Tales from the Trail

Washington Extra — Not another stimulus

On Wednesday, President Barack Obama plans to announce his latest package of plans to stimulate the sagging U.S. economy, most of which are already known. It was hardly a surprise to see Republicans quickly positioning themselves to block the plans, but more disappointing to the White House must have been the cautious response even from the president’s fellow Democrats on the Hill, who simply said they were looking at the proposals.wallst Even more damning, perhaps, was the verdict from the financial markets, which greeted the news with a big yawn. Both the Dow and the S&P indices ended the day more than one percent lower, dragged down by fresh growth worries in Europe. Economists on Wall Street said the plans would not do enough for small businesses or to solve the Democrats’ biggest economic and political problem: finding work for the 14.9 million unemployed. There are big questions, too, about how the plans will be paid for. “If he chooses to take away a corporate tax break to pay for this proposal, the net gain is zero,” said Andrew Busch at BMO Capital Markets. “This is likely why U.S. stocks are not seeing much of a bounce on the news.”

Last week White House economic adviser Christina Romer left town with a plea for a new deficit-financed economic stimulus. Today it was the turn of former budget chief Peter Orszag to go public with his prescription for the economy and taxes, views which differ from those of his former boss. Orszag suggested that the Bush-era tax cuts should be extended for all Americans for another two years in an effort to spur the economy, with a promise they will be allowed to expire altogether at the end of 2012. It is a view which makes some economic sense, but is unlikely to get much traction with a president likely to be campaigning for re-election that same year.

Some interesting interviews on the first day of the Reuters Aerospace and Defense Summit here in Washington. The CEOs of Lockheed Martin and of Boeing’s defense wing said both companies were well aligned for the new reality of huge fiscal deficits and tight defense budgets. Both men expressed strong support for the administration’s recently announced export control reforms, as well as new plans to extend and expand tax credits on research and development. Lockheed Martin’s Robert Stevens said he also saw the global security environment changing significantly in coming decades: withdrawals from Iraq and Afghanistan, coupled with threats from the Korean peninsula, Iran and China meant resources were likely to be shifted away from land and towards air and naval defense systems.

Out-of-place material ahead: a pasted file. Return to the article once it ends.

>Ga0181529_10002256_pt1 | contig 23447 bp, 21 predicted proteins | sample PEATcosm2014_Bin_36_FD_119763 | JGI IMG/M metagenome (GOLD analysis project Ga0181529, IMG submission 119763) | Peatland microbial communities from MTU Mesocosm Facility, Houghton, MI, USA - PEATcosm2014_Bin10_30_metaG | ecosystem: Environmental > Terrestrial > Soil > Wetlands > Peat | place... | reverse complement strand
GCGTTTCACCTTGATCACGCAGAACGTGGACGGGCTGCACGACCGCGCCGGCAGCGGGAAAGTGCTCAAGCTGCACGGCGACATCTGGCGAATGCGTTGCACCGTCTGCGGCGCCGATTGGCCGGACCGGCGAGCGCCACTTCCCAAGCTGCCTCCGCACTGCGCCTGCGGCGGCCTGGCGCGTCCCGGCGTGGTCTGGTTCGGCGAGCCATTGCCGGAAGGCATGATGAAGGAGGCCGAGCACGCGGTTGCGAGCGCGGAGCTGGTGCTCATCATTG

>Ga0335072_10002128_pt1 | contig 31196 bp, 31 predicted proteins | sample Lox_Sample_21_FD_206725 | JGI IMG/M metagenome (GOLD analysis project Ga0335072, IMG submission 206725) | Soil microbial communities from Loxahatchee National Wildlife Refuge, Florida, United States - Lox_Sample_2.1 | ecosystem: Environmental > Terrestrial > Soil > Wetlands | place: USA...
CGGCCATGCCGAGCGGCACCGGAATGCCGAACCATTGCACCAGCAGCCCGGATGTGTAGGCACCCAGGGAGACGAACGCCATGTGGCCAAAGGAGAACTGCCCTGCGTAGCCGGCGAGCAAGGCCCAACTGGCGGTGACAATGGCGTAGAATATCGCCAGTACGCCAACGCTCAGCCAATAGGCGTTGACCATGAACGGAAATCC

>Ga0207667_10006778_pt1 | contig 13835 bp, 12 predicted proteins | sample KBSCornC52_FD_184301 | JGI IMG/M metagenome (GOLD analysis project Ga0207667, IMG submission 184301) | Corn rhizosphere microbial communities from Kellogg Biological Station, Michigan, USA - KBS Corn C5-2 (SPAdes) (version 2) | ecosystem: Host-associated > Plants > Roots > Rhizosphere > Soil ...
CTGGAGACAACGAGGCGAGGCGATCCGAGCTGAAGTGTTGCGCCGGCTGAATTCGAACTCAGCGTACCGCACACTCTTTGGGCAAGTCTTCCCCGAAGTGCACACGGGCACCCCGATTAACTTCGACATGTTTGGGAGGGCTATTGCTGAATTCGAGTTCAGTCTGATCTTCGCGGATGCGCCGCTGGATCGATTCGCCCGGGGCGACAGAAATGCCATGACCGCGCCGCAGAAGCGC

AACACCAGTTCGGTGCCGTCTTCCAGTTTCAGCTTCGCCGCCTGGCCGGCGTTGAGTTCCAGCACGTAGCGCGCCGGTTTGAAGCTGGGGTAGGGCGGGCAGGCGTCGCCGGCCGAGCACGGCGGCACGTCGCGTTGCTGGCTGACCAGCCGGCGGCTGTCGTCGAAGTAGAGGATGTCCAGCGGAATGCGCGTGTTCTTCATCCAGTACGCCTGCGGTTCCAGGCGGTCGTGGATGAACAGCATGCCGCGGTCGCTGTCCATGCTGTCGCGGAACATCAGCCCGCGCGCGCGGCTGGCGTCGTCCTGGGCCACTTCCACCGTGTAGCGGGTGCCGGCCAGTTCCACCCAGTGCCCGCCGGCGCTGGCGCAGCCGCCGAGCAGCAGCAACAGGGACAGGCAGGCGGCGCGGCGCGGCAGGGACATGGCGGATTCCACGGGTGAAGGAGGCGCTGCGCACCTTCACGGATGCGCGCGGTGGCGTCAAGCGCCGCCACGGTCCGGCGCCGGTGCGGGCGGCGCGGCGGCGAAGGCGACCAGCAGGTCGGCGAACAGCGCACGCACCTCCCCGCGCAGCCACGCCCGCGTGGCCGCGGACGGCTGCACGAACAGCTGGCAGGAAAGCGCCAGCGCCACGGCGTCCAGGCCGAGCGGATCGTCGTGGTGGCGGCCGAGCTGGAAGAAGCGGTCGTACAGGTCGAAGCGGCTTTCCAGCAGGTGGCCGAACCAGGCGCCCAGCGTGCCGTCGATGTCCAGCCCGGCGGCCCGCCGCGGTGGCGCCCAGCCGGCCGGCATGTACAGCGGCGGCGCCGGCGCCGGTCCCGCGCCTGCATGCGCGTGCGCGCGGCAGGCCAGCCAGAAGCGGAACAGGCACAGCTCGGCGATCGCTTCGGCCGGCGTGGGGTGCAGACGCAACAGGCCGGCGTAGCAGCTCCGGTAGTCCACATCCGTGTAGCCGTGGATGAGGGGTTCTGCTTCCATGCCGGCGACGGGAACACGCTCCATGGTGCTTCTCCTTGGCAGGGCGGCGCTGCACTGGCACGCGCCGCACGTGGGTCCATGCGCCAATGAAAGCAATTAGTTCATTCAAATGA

Finally, strong words today from State Department spokesman P.J. Crowley on a Florida pastor’s plans to burn copies of the Koran on the anniversary of the 9/11 attacks. Crowley said the actions were “un-American”, and appealed to the world’s public not to assume that any action by the obscure Dove World Outreach Center, which boasts only around 30 members, represented anything larger about the United States. Sadly, one can only shudder at the thought of images of Americans burning the Koran being repeated endlessly on TV screens across the Muslim world.

Here are our top stories from today…

Analysis: Obama plan may miss the most important mark – jobs

President Barack Obama’s new stimulus plan directs government assistance to some of the strongest parts of the economy without solving the biggest problem: finding work for the 14.9 million unemployed. The three main ideas he plans to introduce on Wednesday — $50 billion in infrastructure spending plus two sets of business tax incentives — could provide a modest burst of activity in a slow-growing economy.

Washington Extra – Fears of economic stagnation

dowFear returned to global financial markets today, with stocks sinking and the dollar rising sharply on renewed worries about an economic slowdown in China and the United States. President Barack Obama met with senior economic adviser Larry Summers and “talked through some scenarios” on what was playing out around the globe, and how to keep the U.S. recovery on track.

Obama, signing a bill meant to boost U.S. manufacturing, said he was determined to do everything possible to hasten the economic recovery. The problem is – how much more can he do?

Legislation to support small businesses and manufacturing and bolster state finances might be saving jobs, but are unlikely to make much of a difference if American consumers remain reluctant to buy, or if the global economy takes another turn for the worse.

The First Draft: what about the pork?

So the Democratic-controlled Congress finally sent President Barack Obama a $410 billion bill to fund the government through the rest of the year. But it’s full of “earmarks” — billions of dollars earmarked for lawmakers’ pet projects.ROMANIA/

Obama has repeatedly criticized Congress for including the so called “earmarks” or pork in various legislation but he is expected to sign the spending bill. However, he also plans to make a speech criticizing the whole process of earmarks.

Question is — does he speak out against the pork then sign the bill? Or sign the bill then criticize it? Obama is due to speak about “earmark reform” at 11:20 EDT/1520 GMT.

from Global Investing:

The end of the Bush stock market

Today marks the end of the Bush stock market.

He has presided over the evisceration of more than $4.6 trillion of U.S. stock market wealth as measured by the S&P 500.

By comparison, the S&P 500 gained more than $9 trillion in value under the eight years of Bill Clinton's administration.